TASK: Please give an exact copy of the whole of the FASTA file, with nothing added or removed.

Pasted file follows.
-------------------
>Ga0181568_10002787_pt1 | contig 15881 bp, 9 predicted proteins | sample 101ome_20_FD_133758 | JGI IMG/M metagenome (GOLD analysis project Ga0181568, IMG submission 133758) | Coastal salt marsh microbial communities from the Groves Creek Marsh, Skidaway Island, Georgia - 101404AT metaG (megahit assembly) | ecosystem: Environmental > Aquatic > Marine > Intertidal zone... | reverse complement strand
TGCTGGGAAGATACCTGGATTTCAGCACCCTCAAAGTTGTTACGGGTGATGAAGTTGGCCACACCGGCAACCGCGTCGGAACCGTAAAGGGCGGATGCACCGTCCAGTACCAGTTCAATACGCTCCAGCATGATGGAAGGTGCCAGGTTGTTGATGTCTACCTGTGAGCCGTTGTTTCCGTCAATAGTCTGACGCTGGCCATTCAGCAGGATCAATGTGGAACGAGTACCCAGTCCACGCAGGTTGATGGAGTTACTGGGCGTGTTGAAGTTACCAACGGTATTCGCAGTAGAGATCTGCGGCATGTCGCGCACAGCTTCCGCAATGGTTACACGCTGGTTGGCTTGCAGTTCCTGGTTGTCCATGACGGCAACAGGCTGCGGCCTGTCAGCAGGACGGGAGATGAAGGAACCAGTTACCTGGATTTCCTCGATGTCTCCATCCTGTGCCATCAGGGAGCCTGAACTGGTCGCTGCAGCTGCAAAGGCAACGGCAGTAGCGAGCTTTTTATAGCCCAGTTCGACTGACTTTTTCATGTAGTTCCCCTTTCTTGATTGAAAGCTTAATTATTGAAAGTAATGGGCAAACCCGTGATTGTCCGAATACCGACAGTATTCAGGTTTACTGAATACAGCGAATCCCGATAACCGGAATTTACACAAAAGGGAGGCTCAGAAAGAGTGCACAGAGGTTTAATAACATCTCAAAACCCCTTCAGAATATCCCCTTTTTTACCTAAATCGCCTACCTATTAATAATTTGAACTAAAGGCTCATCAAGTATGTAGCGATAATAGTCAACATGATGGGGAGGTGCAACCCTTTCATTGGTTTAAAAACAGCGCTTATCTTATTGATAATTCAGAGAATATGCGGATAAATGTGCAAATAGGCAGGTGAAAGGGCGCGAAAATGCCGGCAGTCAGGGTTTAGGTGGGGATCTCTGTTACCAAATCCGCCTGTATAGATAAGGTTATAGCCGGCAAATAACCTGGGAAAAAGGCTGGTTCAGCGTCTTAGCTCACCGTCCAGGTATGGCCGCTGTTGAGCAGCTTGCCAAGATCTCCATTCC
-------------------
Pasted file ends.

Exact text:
>Ga0181568_10002787_pt1 | contig 15881 bp, 9 predicted proteins | sample 101ome_20_FD_133758 | JGI IMG/M metagenome (GOLD analysis project Ga0181568, IMG submission 133758) | Coastal salt marsh microbial communities from the Groves Creek Marsh, Skidaway Island, Georgia - 101404AT metaG (megahit assembly) | ecosystem: Environmental > Aquatic > Marine > Intertidal zone... | reverse complement strand
TGCTGGGAAGATACCTGGATTTCAGCACCCTCAAAGTTGTTACGGGTGATGAAGTTGGCCACACCGGCAACCGCGTCGGAACCGTAAAGGGCGGATGCACCGTCCAGTACCAGTTCAATACGCTCCAGCATGATGGAAGGTGCCAGGTTGTTGATGTCTACCTGTGAGCCGTTGTTTCCGTCAATAGTCTGACGCTGGCCATTCAGCAGGATCAATGTGGAACGAGTACCCAGTCCACGCAGGTTGATGGAGTTACTGGGCGTGTTGAAGTTACCAACGGTATTCGCAGTAGAGATCTGCGGCATGTCGCGCACAGCTTCCGCAATGGTTACACGCTGGTTGGCTTGCAGTTCCTGGTTGTCCATGACGGCAACAGGCTGCGGCCTGTCAGCAGGACGGGAGATGAAGGAACCAGTTACCTGGATTTCCTCGATGTCTCCATCCTGTGCCATCAGGGAGCCTGAACTGGTCGCTGCAGCTGCAAAGGCAACGGCAGTAGCGAGCTTTTTATAGCCCAGTTCGACTGACTTTTTCATGTAGTTCCCCTTTCTTGATTGAAAGCTTAATTATTGAAAGTAATGGGCAAACCCGTGATTGTCCGAATACCGACAGTATTCAGGTTTACTGAATACAGCGAATCCCGATAACCGGAATTTACACAAAAGGGAGGCTCAGAAAGAGTGCACAGAGGTTTAATAACATCTCAAAACCCCTTCAGAATATCCCCTTTTTTACCTAAATCGCCTACCTATTAATAATTTGAACTAAAGGCTCATCAAGTATGTAGCGATAATAGTCAACATGATGGGGAGGTGCAACCCTTTCATTGGTTTAAAAACAGCGCTTATCTTATTGATAATTCAGAGAATATGCGGATAAATGTGCAAATAGGCAGGTGAAAGGGCGCGAAAATGCCGGCAGTCAGGGTTTAGGTGGGGATCTCTGTTACCAAATCCGCCTGTATAGATAAGGTTATAGCCGGCAAATAACCTGGGAAAAAGGCTGGTTCAGCGTCTTAGCTCACCGTCCAGGTATGGCCGCTGTTGAGCAGCTTGCCAAGATCTCCATTCC